4 items from 2013
Feature film competition five world premieres and four regional premieres, including multi award-winner In Bloom.
The Sarajevo Film Festival (Sff), running August 16-24, has announced the Feature, Short and Documentary Competition titles comprising 50 films.
Selectors and the Sff team viewed 750 films from the region, including 200 feature films, 150 documentaries and 400 short and animated films.
Across the three Competition sections are 15 world, seven international and 18 regional premieres.
The main competition will feature five world premieres including Carmen, the first feature by Romanian director Doru Nitescu.
It is a family drama co-written by Tudor Voican, known for Periferic and Medal of Honour. The Filmex Romania production stars Doru Ana from Principles of Life, Adrian Titieni from Child’s Pose and Maia Morgenstern.
Greek director Dimitris Bavellas’ debut feature Runaway Day is a black-and-white film exploring how young Greeks feel lost in modern day Athens, a city under financial occupation. It starts Maria Skoula from Wasted Youth.
Austrian [link=nm »
- email@example.com (Vladan Petkovic)
★★★☆☆ The inaugural part of Austrian provocateur Ulrich Seidl's Paradise trilogy (with all three films receiving staggered releases in the coming months), Paradise: Love (Paradies: Liebe, 2012) is a bitter first dose of squirm-inducing realism. Focusing on one rotund holiday-goer's adventures as a sex tourist on the Kenyan coast, Seidl certainly doesn't shy away from the controversial, exploring themes of racial exploitation and societal injustice within a beach community bloated by its own troubling contradictions. Thankfully, this first entry still somehow manages to remain as enthralling as it is excruciating, despite its languid pace.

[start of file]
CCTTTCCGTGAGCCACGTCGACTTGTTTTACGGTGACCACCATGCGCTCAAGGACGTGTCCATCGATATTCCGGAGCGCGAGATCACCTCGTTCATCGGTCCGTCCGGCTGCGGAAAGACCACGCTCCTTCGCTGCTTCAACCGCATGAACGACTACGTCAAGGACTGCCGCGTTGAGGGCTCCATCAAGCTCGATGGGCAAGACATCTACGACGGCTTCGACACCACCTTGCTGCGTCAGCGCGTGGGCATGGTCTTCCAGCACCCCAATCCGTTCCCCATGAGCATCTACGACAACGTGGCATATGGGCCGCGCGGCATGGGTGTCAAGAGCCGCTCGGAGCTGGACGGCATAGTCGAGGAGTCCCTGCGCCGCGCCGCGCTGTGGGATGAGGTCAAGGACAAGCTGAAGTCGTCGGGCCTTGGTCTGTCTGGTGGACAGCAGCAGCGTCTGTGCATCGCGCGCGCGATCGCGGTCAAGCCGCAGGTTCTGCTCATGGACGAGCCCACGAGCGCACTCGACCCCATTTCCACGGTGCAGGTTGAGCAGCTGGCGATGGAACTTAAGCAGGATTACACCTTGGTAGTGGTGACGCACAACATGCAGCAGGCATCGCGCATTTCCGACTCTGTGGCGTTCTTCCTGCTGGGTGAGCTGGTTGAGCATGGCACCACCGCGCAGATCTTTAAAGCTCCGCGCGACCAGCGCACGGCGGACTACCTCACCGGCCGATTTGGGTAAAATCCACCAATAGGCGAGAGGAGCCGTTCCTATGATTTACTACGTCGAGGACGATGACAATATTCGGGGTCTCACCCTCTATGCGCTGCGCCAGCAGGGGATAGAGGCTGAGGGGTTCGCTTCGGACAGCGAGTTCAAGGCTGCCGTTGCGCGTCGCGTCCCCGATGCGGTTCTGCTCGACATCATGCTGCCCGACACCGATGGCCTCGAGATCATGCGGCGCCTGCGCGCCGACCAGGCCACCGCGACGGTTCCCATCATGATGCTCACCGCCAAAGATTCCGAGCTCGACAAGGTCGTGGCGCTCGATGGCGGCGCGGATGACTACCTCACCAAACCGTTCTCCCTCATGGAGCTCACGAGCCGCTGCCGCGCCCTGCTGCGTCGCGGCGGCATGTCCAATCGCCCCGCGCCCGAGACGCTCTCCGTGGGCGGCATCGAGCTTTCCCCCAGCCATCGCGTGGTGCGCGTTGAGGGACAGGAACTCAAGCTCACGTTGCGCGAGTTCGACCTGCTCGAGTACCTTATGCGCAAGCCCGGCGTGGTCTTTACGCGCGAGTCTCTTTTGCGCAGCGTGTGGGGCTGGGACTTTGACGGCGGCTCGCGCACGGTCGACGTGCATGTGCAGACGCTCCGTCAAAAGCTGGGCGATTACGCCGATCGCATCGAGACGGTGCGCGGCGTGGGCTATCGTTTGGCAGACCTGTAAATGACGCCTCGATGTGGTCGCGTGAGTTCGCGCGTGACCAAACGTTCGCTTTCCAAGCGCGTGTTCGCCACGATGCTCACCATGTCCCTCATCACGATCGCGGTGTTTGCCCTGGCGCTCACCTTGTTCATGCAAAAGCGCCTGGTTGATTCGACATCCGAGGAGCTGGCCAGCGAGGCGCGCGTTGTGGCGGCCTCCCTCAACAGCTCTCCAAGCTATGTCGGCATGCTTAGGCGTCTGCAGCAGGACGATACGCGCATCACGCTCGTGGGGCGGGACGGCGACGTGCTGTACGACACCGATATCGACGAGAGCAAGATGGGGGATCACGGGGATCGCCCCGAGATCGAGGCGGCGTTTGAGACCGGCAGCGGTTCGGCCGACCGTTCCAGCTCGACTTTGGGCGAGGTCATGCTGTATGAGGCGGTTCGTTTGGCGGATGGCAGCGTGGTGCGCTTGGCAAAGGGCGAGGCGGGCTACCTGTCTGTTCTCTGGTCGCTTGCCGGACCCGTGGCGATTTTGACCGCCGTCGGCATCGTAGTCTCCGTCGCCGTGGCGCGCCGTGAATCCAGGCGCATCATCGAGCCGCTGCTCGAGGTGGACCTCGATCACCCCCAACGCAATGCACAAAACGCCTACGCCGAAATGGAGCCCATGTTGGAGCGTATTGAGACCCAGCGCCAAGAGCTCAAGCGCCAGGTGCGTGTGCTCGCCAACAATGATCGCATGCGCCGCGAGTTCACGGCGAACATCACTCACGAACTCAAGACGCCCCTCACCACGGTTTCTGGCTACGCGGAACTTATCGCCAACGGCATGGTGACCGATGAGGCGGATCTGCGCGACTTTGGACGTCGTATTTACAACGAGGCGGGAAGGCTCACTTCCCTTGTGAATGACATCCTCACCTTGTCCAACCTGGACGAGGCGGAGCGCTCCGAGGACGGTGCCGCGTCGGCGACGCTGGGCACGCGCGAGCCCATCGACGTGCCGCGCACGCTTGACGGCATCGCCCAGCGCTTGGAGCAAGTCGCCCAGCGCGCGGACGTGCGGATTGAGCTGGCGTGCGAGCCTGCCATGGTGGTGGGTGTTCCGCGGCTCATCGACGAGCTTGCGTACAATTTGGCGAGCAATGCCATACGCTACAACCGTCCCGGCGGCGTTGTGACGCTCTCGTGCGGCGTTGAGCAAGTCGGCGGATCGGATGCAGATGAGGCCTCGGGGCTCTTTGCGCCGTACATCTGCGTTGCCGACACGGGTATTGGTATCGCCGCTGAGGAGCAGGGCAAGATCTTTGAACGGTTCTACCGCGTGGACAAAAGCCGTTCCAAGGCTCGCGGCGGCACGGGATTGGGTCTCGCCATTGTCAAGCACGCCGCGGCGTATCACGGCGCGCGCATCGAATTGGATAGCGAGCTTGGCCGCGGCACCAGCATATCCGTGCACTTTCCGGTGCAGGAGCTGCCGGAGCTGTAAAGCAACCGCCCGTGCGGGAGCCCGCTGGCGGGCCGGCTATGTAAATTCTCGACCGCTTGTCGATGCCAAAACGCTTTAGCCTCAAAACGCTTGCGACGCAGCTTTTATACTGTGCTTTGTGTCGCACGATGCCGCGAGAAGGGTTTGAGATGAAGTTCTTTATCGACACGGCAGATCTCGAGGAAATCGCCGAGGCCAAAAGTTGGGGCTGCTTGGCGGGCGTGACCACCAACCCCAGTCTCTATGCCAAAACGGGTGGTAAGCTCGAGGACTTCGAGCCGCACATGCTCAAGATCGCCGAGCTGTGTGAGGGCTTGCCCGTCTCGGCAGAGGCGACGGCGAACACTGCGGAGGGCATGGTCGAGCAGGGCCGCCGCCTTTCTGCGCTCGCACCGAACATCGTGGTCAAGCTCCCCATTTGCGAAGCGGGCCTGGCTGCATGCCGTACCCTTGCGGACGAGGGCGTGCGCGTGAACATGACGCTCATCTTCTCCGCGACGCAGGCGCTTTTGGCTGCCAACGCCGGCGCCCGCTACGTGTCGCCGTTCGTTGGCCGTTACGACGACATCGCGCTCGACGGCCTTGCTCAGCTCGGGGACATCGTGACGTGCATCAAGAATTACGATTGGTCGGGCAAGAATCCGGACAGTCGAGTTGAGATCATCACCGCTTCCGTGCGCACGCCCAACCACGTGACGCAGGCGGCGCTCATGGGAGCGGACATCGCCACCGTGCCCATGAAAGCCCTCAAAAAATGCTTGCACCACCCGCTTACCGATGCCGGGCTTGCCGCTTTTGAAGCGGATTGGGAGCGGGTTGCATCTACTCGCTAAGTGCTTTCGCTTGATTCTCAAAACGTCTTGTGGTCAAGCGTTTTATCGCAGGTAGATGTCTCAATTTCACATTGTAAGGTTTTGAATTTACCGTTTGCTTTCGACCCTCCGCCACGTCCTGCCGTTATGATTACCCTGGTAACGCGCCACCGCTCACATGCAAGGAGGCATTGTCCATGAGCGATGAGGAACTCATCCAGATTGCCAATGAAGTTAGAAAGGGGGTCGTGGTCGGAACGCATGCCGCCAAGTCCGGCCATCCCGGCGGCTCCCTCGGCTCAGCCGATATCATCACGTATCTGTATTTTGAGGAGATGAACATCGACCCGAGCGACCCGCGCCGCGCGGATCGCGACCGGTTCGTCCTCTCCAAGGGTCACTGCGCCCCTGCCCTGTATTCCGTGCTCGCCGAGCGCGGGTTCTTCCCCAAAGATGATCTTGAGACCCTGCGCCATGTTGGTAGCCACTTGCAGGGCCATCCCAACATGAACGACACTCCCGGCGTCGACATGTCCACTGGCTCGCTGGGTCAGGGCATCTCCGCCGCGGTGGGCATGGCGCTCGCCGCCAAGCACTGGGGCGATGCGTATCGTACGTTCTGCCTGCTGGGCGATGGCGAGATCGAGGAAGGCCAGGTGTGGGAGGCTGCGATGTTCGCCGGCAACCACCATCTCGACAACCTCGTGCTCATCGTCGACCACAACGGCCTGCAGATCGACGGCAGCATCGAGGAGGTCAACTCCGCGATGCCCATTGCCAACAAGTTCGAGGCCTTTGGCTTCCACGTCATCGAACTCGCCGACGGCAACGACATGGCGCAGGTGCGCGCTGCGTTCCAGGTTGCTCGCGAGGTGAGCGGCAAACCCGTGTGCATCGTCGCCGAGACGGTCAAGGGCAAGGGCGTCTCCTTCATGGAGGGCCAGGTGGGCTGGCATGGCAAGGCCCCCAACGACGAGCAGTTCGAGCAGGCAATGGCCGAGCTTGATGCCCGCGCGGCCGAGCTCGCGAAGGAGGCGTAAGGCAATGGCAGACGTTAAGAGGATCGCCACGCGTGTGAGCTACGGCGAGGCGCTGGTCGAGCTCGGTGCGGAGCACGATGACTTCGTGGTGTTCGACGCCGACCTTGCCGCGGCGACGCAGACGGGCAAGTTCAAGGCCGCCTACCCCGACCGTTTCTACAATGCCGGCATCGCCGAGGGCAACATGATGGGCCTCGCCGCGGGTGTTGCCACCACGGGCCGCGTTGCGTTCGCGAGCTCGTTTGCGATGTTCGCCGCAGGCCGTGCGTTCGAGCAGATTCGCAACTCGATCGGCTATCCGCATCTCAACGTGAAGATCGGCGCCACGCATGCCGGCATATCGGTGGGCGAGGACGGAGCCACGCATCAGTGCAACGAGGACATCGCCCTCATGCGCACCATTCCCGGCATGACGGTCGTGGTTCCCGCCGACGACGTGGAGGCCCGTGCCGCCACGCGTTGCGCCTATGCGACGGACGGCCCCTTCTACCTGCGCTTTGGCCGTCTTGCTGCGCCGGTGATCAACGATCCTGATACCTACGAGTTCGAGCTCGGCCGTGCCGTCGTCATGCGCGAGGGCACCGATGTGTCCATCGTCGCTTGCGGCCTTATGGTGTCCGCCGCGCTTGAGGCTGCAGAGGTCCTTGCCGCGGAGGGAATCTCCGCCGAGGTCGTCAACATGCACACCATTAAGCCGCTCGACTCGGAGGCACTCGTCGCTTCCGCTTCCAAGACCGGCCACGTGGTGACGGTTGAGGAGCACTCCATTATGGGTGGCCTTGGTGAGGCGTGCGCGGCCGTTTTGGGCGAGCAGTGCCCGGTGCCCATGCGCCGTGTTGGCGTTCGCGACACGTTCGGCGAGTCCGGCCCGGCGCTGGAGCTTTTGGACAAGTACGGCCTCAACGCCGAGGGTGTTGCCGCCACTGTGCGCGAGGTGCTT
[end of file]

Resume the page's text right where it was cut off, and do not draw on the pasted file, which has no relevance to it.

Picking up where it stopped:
Known on the glistening white beaches of Kenya's coastlines as 'sugar mamas', numerous predatory European women have made a habit of embarking on sex tourist vacations, seeking out the attentions of young African men who sell love (well, sex) in order to earn a living and provide for their dependants. Fifty-year-old Austrian single mother Teresa (an oddly »
- CineVue UK
Sugar Mama sex tourism depicted in Ulrich Seidl’s ‘remarkable’ Paradise: Love (photo: Margarete Tiesel, Peter Kazungu in Paradise: Love) Sugar Mama sex tourism is the subject of Paradise: Love / Paradies: Liebe. Aside from the fact that this is a real thing, which is fascinating, director Ulrich Seidl’s remarkable film about the subject is deeply affecting in a number of ways. Paradise: Love is at once sad and ebullient, disturbing and invigorating, beautiful and grotesque. It is a daring investigation on the part of the filmmakers — especially its players, among them several novice Kenyan actors and several veteran Austrian actresses, all of whom, quite literally, bare themselves for all to see, know, and judge. It’s brilliantly done. Sugar Mama sex tourism involves middle-aged European women traveling to Kenya, ostensibly for lovely beach-resort-style vacations in paradise. True, Kenya offers resorts, it looks lovely, and perhaps it’s even a »
- Tim Cogshell
For the rest of the Notebook's Fantasy Double Features of 2012, see the poll's main index.
Old: Allons enfants... pour L'Algerie (Karl Gass, 1961)
Two works of international(ist) solidarity made exactly half a century apart (Far from Afghanistan was already shown on the net last year in the so-called October Version), both dealing with a colonial war and its ramifications for the victim—as well the aggressor and collaborator state. Two works, also, of fragmentation, multitudes of voices, dialectic pluralism; Gass sub-divided his film into three parts (actually, it's more like two halves and a coda), while the Gianvito-masterminded project consists of five quasi-independent segments (working also quite well as stand-alone shorts) plus half a dozen interludes. Yet, in one—maybe the most—crucial way they're light years apart: Gass lays it down smack from the center »
- The Ferroni Brigade
4 items from 2013
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